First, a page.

My take on E3 Live during pregnancy

My take on E3 Live during pregnancy

Several months ago a patient in her first trimester of pregnancy asked me about a new product called E3Live® BrainON®, and was wondering if this product was safe her to take. Many of her friends were taking it, and she was wondering about a convincing testimonial from an Evita Ramparte on the E3Live® website.

I went through my entire pregnancy drinking E3Live® Enhanced with BrainON, which kept my mind alert, awake and positive. I gave birth to [a] very healthy baby boy. I am breastfeeding, and I believe it is thanks to E3Live® that I have plenty of milk and no post-partum depression. We’re in good spirits and good health. Besides, I have already lost all the weight I gained in pregnancy! As a wellness journalist, I am often asked whether E3 is safe for pregnant and nursing moms. On the bottle, it’s written: ‘Consult your physician.’ Unfortunately, few physicians know about this beautiful gift of Nature. Naturally, they are afraid to recommend something they have not studied.

That’s quite an endorsement, which might allay the concern of any pregnant mom, but it’s also pre-emptive shot-across-the bow against any rational critique of this product. It’s like Ms. Ramparte is telling us that E3Live® BrainON® is something so unique and so different, that science truly cannot understand it’s virtue and benefits, that it lies beyond any kind of logical explanation. But taking a look at the ingredients, I don’t see anything heretofore unknown to science. In fact, I see something rather concerning – especially for my pregnant patient.

According to the website, E3Live® BrainON® is stated on the website to contain “Organic, liquid fresh-frozen AFA algae (Aphanizomenon flos aquae) with BrainON®, an organic AFA extract of Phenylethylamine (PEA).” Let’s examine these two ingredients in detail:

Aphanizomenon flos aquae

The first ingredient, Aphanizomenon flos aquae (AFA), is a blue-green algae or cyanobacteria, that used to be sold under the trade name “Super Blue-Green Algae®” in the early 1990s when I was training as a herbalist. I recall that it was popular among some of the students, and lots of people were talking about it: not surprising given that it was sold as part of an MLM scheme. But I felt wary of this product, just like I did with grapefruit seed extract, which was also becoming popular at the time. Among its most vociferous adherents in my class was a young woman who claimed to have stacks of research papers on SBGA® – unfortunately, she only lasted a few months before having to bow out due to sickness. It was a short time later that we learned of major problems with AFA, as detailed by John M. McPartland (DO) in the Townsend Letter for Doctors:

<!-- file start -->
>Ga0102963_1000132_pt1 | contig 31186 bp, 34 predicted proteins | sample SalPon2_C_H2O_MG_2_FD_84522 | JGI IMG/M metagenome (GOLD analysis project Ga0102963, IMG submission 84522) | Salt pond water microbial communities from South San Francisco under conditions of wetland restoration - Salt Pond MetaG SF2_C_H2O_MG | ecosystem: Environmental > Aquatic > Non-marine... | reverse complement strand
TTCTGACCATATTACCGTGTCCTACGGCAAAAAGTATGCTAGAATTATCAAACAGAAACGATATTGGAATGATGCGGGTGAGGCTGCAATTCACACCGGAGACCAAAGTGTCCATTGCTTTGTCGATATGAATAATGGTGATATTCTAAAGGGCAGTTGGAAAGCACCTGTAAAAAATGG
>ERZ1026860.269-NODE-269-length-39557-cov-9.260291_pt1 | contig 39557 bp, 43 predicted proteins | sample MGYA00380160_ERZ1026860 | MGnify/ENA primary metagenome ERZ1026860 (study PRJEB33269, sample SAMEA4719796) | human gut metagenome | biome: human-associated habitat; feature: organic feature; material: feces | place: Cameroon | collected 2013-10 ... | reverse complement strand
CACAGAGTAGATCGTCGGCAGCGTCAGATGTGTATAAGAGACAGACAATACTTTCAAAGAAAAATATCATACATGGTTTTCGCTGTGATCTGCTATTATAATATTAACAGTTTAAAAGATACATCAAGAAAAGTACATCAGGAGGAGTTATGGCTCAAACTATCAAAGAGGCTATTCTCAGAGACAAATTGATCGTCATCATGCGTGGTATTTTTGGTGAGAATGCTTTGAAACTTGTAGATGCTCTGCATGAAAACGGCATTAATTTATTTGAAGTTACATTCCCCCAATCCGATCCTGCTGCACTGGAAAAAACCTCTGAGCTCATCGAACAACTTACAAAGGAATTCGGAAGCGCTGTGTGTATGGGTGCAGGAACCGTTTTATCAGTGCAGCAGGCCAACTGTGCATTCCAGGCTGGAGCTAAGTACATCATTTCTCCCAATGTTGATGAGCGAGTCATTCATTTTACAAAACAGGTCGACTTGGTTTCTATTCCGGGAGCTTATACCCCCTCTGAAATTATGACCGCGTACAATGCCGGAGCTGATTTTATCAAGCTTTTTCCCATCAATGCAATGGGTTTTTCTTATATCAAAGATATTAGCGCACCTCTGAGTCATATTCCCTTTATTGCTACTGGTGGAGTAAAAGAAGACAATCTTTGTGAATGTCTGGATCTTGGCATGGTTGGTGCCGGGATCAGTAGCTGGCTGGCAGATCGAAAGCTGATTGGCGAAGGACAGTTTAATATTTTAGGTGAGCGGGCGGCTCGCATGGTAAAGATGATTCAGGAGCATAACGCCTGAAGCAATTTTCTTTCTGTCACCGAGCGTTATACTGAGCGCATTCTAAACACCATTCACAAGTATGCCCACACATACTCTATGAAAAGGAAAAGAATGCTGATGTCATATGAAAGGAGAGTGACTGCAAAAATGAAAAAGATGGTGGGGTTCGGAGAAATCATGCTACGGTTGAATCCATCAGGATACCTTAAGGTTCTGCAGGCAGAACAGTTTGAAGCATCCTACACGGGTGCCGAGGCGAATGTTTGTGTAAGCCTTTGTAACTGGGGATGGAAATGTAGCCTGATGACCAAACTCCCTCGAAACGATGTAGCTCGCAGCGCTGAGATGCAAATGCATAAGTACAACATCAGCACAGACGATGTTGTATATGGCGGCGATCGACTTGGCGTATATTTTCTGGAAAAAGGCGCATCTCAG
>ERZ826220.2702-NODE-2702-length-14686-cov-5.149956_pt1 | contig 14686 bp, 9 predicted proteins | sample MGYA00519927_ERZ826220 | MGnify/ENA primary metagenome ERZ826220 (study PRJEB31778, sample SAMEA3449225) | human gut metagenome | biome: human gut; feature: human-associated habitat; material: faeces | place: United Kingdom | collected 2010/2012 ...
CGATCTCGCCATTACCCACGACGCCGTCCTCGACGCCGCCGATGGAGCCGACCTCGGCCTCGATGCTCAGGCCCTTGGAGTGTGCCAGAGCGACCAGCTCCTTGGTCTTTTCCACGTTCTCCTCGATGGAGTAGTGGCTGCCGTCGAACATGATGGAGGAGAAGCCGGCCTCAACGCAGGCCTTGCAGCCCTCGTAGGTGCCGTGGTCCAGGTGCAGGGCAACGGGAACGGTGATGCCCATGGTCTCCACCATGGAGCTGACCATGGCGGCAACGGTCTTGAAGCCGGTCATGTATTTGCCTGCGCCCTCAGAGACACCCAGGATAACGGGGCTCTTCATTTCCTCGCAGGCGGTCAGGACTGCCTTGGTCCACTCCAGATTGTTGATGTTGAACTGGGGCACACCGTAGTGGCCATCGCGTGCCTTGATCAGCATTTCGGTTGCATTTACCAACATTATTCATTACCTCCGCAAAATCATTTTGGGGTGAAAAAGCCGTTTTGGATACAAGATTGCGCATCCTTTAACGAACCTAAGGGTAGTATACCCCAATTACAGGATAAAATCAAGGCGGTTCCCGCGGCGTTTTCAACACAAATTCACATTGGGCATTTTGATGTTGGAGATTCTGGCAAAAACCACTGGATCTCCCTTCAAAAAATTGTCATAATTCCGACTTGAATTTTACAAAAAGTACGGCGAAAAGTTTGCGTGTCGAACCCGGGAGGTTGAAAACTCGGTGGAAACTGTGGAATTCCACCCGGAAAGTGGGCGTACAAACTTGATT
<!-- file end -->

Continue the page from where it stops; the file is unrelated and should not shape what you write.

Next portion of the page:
“A. flos-aquae also produces hepatotoxins and neurotoxins. Some of these are carcinogenic.(6b) Others are acutely lethal. The LD50 of one hepatotoxin, microcystin-LR is a mere 50 µg/kg, compared to cyanide’s LD50 of 10,000 µg/kg.(7) Neurotoxins produced by A. flos-aquae include neosaxitoxin and anatoxin.(8) Anatoxin is a chemical cousin to cocaine. Anatoxins may be the reason why people eating blue-green algae sometimes feel energized. Some people also describe being addicted to blue-green algae. Animals are known to develop a fatal attraction to mats of blue-green algae washed up on shorelines.(9) Anatoxins are neurotoxins and eventually destroy brain cells.(10) And contrary to claims by Cell Tech, toxins have been found in A. flos-aquae coming from Klamath Lake.(6,11,12) Cell Tech reportedly tests their algae for these toxins. But in 1984 batches of blue green algae distributed by Cell Tech were found to be toxic and seized by the FDA.”

While Super Blue-Green Algae® is no longer available, it has been reinvented in products such as E3Live® BrainON®, which uses the same species of cyanobacteria that Dr. McPartland refers to in his article. And while the company that makes it, Klamath Algae Products Inc., claims that it is safe, and has many testimonials to back it up, they don’t publish the actual level of these hepatotoxins and neurotoxins in their product. I contacted the company in April of 2013, and asked them for these details, because I was concerned for my pregnant patient. When I first called, the customer service representative hadn’t any clue what I was asking for, but reassured me that E3Live® BrainON® was a great product. Later, I received an email from an E3Live® rep, who forwarded me first a simple monograph, but when pressed for actual data, sent me a “certificate of analysis”: